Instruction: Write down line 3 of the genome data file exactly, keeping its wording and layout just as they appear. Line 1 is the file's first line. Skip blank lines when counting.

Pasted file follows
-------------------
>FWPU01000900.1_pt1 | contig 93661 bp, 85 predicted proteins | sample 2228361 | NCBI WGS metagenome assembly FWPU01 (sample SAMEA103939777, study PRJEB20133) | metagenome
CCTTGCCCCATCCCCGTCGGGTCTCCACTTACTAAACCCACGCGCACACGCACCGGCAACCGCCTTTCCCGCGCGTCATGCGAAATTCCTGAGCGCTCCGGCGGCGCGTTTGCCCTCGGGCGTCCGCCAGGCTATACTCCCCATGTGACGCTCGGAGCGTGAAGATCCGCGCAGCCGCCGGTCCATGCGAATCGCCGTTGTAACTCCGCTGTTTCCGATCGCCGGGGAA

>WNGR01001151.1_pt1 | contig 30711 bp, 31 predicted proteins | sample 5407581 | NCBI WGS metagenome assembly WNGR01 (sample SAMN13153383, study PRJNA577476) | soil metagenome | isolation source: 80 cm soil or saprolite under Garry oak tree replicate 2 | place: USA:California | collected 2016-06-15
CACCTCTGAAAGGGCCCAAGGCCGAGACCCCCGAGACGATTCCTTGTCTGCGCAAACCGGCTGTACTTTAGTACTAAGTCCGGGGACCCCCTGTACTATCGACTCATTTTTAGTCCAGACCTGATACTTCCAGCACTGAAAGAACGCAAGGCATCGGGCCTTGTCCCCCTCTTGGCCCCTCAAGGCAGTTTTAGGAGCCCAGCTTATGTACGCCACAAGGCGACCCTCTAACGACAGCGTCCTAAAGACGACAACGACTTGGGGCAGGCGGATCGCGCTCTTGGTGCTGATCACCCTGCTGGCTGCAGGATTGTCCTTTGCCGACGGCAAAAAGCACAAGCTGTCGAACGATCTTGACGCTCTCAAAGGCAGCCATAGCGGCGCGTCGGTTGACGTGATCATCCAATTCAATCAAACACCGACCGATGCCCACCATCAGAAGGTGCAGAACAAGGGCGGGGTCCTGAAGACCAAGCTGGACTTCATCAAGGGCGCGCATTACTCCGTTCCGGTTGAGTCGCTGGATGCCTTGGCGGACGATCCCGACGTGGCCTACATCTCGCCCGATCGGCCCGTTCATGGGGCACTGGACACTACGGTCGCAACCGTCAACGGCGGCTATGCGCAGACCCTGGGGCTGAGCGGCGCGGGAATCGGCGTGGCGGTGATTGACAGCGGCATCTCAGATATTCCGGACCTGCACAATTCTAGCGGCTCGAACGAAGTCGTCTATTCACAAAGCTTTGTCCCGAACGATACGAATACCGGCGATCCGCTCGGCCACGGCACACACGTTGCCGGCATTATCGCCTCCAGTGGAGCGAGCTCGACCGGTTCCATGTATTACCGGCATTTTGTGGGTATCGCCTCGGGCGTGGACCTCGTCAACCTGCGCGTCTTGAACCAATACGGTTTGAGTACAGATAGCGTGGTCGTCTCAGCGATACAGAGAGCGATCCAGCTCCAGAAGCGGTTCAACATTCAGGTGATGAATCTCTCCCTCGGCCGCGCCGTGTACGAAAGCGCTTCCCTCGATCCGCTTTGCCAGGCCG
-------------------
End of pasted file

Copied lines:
>WNGR01001151.1_pt1 | contig 30711 bp, 31 predicted proteins | sample 5407581 | NCBI WGS metagenome assembly WNGR01 (sample SAMN13153383, study PRJNA577476) | soil metagenome | isolation source: 80 cm soil or saprolite under Garry oak tree replicate 2 | place: USA:California | collected 2016-06-15